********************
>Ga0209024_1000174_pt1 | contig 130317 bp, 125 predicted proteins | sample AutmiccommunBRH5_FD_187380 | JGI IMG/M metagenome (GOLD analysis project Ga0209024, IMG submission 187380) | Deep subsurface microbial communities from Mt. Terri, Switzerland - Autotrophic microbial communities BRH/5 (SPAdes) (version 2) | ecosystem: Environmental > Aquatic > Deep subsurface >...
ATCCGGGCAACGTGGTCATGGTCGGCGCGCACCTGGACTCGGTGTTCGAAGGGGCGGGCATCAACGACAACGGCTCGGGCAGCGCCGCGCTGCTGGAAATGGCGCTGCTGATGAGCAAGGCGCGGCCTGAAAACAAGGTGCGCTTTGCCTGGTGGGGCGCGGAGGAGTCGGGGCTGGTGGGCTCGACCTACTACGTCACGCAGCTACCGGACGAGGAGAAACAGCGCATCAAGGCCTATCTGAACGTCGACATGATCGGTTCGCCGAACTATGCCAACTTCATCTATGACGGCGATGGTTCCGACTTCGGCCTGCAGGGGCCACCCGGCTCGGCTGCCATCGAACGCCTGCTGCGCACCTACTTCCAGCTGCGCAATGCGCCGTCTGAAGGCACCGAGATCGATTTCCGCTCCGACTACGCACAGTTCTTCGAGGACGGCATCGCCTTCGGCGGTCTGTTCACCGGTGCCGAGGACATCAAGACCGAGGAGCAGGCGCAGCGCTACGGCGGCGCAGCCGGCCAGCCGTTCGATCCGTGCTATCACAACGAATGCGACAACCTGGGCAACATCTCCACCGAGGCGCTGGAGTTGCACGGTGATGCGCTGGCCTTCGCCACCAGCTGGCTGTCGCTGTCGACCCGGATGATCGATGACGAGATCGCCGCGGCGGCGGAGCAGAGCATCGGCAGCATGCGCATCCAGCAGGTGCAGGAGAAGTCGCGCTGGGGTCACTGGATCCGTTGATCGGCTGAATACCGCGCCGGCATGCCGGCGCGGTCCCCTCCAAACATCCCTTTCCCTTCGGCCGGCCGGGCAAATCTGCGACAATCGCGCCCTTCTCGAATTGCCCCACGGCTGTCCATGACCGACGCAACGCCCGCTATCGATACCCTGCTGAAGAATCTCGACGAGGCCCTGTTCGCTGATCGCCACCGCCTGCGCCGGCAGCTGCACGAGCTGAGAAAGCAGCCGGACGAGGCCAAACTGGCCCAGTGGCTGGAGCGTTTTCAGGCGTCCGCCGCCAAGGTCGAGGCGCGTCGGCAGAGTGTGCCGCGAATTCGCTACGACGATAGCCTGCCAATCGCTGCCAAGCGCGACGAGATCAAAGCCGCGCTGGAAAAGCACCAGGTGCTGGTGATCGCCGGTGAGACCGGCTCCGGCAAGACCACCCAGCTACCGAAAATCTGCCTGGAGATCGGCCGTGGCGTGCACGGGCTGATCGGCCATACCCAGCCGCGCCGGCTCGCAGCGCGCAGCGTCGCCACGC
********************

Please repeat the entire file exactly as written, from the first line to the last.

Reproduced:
>Ga0209024_1000174_pt1 | contig 130317 bp, 125 predicted proteins | sample AutmiccommunBRH5_FD_187380 | JGI IMG/M metagenome (GOLD analysis project Ga0209024, IMG submission 187380) | Deep subsurface microbial communities from Mt. Terri, Switzerland - Autotrophic microbial communities BRH/5 (SPAdes) (version 2) | ecosystem: Environmental > Aquatic > Deep subsurface >...
ATCCGGGCAACGTGGTCATGGTCGGCGCGCACCTGGACTCGGTGTTCGAAGGGGCGGGCATCAACGACAACGGCTCGGGCAGCGCCGCGCTGCTGGAAATGGCGCTGCTGATGAGCAAGGCGCGGCCTGAAAACAAGGTGCGCTTTGCCTGGTGGGGCGCGGAGGAGTCGGGGCTGGTGGGCTCGACCTACTACGTCACGCAGCTACCGGACGAGGAGAAACAGCGCATCAAGGCCTATCTGAACGTCGACATGATCGGTTCGCCGAACTATGCCAACTTCATCTATGACGGCGATGGTTCCGACTTCGGCCTGCAGGGGCCACCCGGCTCGGCTGCCATCGAACGCCTGCTGCGCACCTACTTCCAGCTGCGCAATGCGCCGTCTGAAGGCACCGAGATCGATTTCCGCTCCGACTACGCACAGTTCTTCGAGGACGGCATCGCCTTCGGCGGTCTGTTCACCGGTGCCGAGGACATCAAGACCGAGGAGCAGGCGCAGCGCTACGGCGGCGCAGCCGGCCAGCCGTTCGATCCGTGCTATCACAACGAATGCGACAACCTGGGCAACATCTCCACCGAGGCGCTGGAGTTGCACGGTGATGCGCTGGCCTTCGCCACCAGCTGGCTGTCGCTGTCGACCCGGATGATCGATGACGAGATCGCCGCGGCGGCGGAGCAGAGCATCGGCAGCATGCGCATCCAGCAGGTGCAGGAGAAGTCGCGCTGGGGTCACTGGATCCGTTGATCGGCTGAATACCGCGCCGGCATGCCGGCGCGGTCCCCTCCAAACATCCCTTTCCCTTCGGCCGGCCGGGCAAATCTGCGACAATCGCGCCCTTCTCGAATTGCCCCACGGCTGTCCATGACCGACGCAACGCCCGCTATCGATACCCTGCTGAAGAATCTCGACGAGGCCCTGTTCGCTGATCGCCACCGCCTGCGCCGGCAGCTGCACGAGCTGAGAAAGCAGCCGGACGAGGCCAAACTGGCCCAGTGGCTGGAGCGTTTTCAGGCGTCCGCCGCCAAGGTCGAGGCGCGTCGGCAGAGTGTGCCGCGAATTCGCTACGACGATAGCCTGCCAATCGCTGCCAAGCGCGACGAGATCAAAGCCGCGCTGGAAAAGCACCAGGTGCTGGTGATCGCCGGTGAGACCGGCTCCGGCAAGACCACCCAGCTACCGAAAATCTGCCTGGAGATCGGCCGTGGCGTGCACGGGCTGATCGGCCATACCCAGCCGCGCCGGCTCGCAGCGCGCAGCGTCGCCACGC